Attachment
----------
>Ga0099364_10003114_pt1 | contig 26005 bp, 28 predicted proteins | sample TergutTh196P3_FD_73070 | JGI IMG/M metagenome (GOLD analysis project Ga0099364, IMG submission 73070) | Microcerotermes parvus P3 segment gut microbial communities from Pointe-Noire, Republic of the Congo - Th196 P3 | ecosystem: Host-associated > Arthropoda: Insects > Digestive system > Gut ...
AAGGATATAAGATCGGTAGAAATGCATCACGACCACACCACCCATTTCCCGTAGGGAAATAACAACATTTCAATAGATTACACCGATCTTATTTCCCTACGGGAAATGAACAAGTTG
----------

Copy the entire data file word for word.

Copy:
>Ga0099364_10003114_pt1 | contig 26005 bp, 28 predicted proteins | sample TergutTh196P3_FD_73070 | JGI IMG/M metagenome (GOLD analysis project Ga0099364, IMG submission 73070) | Microcerotermes parvus P3 segment gut microbial communities from Pointe-Noire, Republic of the Congo - Th196 P3 | ecosystem: Host-associated > Arthropoda: Insects > Digestive system > Gut ...
AAGGATATAAGATCGGTAGAAATGCATCACGACCACACCACCCATTTCCCGTAGGGAAATAACAACATTTCAATAGATTACACCGATCTTATTTCCCTACGGGAAATGAACAAGTTG